7 FAQs About Water Leaks Switch Water Supplier Blog
The last few months have been relatively erratic where UK weather is concerned, with the driest February for 30 years quickly followed by the wettest March for 40 years.
These changeable conditions are putting extra pressure on freshwater resources around the country, which are still struggling in some places after the prolonged drought that was seen in 2022. And with mini heatwaves seen throughout June, early warnings about drought this year have been issued, as well.
Households have now been called upon to save water now to help ease the situation over the next few weeks, while a hosepipe ban has been introduced in Kent and Sussex to reduce water abstraction and shore up supplies.
Furthermore, water companies around the country have been warned to prepare more effectively for extreme climate shocks, which are expected to become more frequent as time goes on, with the country moving from wet conditions to drought very quickly indeed.
Although there are many exacerbating factors behind the UK’s water stress and scarcity issues, everything from increasing urbanisation, extreme weather events and pollution to population growth, one big challenge that the country faces is its ageing infrastructure.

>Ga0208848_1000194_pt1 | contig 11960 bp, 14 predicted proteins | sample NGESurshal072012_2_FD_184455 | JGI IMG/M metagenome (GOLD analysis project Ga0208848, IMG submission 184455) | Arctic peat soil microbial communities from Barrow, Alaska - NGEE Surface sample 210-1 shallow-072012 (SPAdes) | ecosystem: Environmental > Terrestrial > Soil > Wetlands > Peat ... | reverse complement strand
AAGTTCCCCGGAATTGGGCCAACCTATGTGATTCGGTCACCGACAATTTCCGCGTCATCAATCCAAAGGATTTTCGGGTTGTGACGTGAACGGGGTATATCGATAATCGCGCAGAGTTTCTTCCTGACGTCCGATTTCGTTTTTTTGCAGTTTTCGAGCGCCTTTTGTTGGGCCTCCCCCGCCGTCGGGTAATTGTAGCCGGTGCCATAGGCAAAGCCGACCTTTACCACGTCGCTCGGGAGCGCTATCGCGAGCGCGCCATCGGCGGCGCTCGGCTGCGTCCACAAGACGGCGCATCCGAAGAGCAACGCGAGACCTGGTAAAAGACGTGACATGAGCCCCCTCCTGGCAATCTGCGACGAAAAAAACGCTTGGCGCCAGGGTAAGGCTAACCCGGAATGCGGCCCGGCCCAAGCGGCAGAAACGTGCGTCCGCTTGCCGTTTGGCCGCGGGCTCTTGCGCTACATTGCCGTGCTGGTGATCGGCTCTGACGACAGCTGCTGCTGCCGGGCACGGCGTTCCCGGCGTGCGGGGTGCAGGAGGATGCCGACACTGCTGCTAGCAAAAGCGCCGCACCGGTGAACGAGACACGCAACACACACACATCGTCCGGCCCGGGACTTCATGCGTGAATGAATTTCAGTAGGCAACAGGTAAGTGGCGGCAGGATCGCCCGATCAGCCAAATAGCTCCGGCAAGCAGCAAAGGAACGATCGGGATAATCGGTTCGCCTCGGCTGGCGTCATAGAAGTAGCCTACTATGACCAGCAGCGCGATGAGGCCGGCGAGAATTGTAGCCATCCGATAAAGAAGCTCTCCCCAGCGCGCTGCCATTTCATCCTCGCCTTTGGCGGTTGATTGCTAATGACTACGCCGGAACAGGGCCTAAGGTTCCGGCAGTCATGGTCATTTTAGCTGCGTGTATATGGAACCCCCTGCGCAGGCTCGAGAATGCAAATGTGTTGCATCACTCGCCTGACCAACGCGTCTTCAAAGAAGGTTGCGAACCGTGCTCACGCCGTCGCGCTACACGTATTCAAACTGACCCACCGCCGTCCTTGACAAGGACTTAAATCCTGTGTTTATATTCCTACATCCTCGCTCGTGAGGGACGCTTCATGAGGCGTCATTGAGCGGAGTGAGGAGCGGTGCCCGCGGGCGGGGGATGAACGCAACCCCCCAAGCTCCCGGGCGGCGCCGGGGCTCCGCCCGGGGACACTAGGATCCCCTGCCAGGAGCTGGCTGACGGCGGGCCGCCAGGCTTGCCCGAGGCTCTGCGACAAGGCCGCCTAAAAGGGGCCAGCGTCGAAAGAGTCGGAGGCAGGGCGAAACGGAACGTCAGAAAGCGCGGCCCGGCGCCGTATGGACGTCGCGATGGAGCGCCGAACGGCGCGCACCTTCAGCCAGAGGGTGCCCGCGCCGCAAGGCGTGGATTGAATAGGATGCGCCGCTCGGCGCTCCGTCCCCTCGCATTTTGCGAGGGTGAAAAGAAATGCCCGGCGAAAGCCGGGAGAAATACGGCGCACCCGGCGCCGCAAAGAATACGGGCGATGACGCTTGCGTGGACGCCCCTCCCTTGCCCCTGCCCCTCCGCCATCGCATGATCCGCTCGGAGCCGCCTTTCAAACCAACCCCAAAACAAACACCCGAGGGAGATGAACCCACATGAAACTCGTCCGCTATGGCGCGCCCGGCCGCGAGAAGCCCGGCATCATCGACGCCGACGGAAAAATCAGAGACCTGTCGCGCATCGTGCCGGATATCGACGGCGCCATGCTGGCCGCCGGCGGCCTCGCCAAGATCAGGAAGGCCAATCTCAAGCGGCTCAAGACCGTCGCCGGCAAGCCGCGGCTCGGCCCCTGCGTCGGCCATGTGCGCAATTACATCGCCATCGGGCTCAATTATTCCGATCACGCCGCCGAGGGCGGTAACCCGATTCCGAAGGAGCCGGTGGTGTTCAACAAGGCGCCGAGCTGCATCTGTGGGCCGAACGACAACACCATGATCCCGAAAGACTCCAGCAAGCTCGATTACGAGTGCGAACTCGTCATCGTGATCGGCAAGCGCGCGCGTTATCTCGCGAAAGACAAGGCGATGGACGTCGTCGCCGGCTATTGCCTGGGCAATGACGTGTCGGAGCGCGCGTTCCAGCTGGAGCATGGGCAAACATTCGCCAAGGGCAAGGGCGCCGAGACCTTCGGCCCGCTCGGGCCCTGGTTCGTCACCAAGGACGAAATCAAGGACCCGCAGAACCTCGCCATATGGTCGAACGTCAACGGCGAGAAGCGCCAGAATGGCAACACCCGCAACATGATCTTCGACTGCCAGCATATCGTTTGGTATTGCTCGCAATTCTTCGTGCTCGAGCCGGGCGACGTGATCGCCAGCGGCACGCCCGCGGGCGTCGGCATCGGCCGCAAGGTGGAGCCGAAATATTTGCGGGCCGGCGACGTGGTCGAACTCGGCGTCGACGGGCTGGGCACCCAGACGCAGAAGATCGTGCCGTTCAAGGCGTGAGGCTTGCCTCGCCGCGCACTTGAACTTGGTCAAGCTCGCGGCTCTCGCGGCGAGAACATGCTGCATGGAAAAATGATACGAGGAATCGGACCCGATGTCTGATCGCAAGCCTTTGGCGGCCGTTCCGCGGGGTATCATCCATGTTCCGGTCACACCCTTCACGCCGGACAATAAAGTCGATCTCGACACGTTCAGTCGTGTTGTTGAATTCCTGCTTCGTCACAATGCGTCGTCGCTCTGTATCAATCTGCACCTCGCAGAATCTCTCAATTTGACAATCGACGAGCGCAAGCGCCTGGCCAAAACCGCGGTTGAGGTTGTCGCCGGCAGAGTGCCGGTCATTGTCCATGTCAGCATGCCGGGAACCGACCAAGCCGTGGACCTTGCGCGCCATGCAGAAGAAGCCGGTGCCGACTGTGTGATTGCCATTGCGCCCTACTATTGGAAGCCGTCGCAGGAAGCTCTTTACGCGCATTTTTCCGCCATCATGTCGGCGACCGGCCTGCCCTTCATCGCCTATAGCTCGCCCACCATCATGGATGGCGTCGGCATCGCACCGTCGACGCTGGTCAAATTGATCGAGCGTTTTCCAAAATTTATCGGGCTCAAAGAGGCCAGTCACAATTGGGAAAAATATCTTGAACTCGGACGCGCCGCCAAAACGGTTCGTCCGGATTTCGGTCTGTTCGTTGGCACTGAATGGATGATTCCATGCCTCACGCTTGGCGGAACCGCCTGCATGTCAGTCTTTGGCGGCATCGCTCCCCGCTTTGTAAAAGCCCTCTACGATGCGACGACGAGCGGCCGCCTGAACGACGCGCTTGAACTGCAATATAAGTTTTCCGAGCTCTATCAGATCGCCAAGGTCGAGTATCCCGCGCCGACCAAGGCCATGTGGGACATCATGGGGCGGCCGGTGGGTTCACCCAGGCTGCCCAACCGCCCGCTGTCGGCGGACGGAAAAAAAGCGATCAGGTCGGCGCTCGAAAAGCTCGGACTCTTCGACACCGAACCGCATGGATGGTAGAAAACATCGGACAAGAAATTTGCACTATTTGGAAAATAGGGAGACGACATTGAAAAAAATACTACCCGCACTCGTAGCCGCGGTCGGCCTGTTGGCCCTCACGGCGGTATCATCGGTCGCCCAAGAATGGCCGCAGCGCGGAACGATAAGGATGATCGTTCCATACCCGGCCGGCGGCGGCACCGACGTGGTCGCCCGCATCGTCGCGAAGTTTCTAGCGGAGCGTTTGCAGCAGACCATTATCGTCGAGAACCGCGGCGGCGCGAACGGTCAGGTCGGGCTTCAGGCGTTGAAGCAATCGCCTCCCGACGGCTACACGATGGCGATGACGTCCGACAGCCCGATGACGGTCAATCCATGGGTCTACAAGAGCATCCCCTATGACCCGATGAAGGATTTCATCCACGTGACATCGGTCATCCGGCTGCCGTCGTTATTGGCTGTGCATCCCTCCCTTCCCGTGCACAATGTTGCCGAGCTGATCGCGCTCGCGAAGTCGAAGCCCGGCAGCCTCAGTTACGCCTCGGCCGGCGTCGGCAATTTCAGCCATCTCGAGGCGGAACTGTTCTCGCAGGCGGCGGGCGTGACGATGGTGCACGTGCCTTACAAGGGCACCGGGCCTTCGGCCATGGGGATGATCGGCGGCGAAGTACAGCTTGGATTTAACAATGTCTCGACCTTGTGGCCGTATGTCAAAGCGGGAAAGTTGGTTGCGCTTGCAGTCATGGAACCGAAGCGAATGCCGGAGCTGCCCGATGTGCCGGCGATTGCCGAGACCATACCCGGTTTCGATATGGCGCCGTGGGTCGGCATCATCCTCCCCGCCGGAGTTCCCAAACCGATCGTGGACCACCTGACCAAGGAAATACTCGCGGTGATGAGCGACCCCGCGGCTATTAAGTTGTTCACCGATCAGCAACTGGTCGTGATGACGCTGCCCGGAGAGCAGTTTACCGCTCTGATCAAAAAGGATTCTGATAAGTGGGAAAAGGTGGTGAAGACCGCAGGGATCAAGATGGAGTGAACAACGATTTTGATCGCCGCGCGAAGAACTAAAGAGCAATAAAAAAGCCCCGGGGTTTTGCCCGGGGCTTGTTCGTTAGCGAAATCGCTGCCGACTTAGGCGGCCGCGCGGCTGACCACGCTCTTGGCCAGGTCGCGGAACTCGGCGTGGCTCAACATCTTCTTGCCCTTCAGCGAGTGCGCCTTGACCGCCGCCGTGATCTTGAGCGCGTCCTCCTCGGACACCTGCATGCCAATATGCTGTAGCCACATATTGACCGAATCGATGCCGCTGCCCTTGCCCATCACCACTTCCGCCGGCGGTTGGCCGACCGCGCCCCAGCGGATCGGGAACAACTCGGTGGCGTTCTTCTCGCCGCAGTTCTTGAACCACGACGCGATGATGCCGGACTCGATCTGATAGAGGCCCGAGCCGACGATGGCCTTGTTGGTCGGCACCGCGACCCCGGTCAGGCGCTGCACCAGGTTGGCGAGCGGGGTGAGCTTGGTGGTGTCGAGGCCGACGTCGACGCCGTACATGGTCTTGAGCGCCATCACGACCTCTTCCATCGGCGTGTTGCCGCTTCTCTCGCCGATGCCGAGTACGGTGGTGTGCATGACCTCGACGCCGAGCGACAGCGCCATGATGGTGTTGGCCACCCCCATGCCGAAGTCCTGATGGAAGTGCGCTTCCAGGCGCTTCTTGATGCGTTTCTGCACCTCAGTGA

The pipes have been in place since Victorian times and much of the network is no longer fit for purpose, struggling to hold up under the weight of increasing demand.
Water leaks are fast becoming commonplace in many regions, with some three billion litres of water lost through leakage each and every day… which suggests that one of the quickest and most immediate ways in which water shortages could be dealt with is through addressing leakage rates.
However, it seems that this message is still yet to be received in some quarters. Thames Water, for example, has just come under fire for its leakage rates, which are the highest they’ve been in five years, with the company set to miss its target for repair work this year.
According to the Guardian, it’s estimated that 630 million litres of water a day is lost through Thames Water pipes.
As with other suppliers, the firm has a target to reduce leakage by 50 per cent come 2050, but the Environment Agency has now issued a call for the company to increase this target. Failure to do so will likely put water supply security at risk in the south-east and London.
Of course, it’s not simply a Thames Water issue and everyone – consumers and businesses alike – will have their part to play in reducing pressure on water supplies, whether that’s through water leak detection and repair or something else.
Water leaks do represent one of the most immediately significant opportunities to make very real inroads in protecting the nation’s water supplies, however, so with that in mind here are some FAQs about leakage and what can be done about them.
What is water leakage?
Leakage is simply water that cannot be accounted for and which hasn’t been delivered to homes or businesses, or used for water supplier operations. It’s caused by a variety of factors, such as how suppliers manage water pressure and the condition of the pipe network.